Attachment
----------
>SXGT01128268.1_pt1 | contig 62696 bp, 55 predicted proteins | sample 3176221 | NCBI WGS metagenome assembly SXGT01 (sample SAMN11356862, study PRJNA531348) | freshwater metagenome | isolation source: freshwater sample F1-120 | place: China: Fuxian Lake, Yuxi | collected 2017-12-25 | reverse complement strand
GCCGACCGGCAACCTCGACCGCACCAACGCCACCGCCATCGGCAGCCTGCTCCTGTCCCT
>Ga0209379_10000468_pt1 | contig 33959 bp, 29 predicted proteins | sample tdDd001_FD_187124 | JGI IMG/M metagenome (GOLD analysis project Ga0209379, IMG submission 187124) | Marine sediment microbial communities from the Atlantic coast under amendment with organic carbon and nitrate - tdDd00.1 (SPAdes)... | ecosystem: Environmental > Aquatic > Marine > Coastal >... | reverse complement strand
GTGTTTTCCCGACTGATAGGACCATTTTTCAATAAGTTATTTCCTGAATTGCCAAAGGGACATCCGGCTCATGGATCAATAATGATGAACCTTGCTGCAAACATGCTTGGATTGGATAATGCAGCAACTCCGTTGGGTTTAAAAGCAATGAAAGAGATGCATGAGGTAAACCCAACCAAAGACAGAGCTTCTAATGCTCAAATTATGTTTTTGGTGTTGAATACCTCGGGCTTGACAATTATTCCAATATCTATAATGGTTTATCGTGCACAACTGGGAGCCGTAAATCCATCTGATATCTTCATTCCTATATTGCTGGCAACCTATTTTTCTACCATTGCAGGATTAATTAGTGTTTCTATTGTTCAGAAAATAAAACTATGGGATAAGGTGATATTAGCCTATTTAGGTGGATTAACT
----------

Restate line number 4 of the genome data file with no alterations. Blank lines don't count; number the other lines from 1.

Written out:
GTGTTTTCCCGACTGATAGGACCATTTTTCAATAAGTTATTTCCTGAATTGCCAAAGGGACATCCGGCTCATGGATCAATAATGATGAACCTTGCTGCAAACATGCTTGGATTGGATAATGCAGCAACTCCGTTGGGTTTAAAAGCAATGAAAGAGATGCATGAGGTAAACCCAACCAAAGACAGAGCTTCTAATGCTCAAATTATGTTTTTGGTGTTGAATACCTCGGGCTTGACAATTATTCCAATATCTATAATGGTTTATCGTGCACAACTGGGAGCCGTAAATCCATCTGATATCTTCATTCCTATATTGCTGGCAACCTATTTTTCTACCATTGCAGGATTAATTAGTGTTTCTATTGTTCAGAAAATAAAACTATGGGATAAGGTGATATTAGCCTATTTAGGTGGATTAACT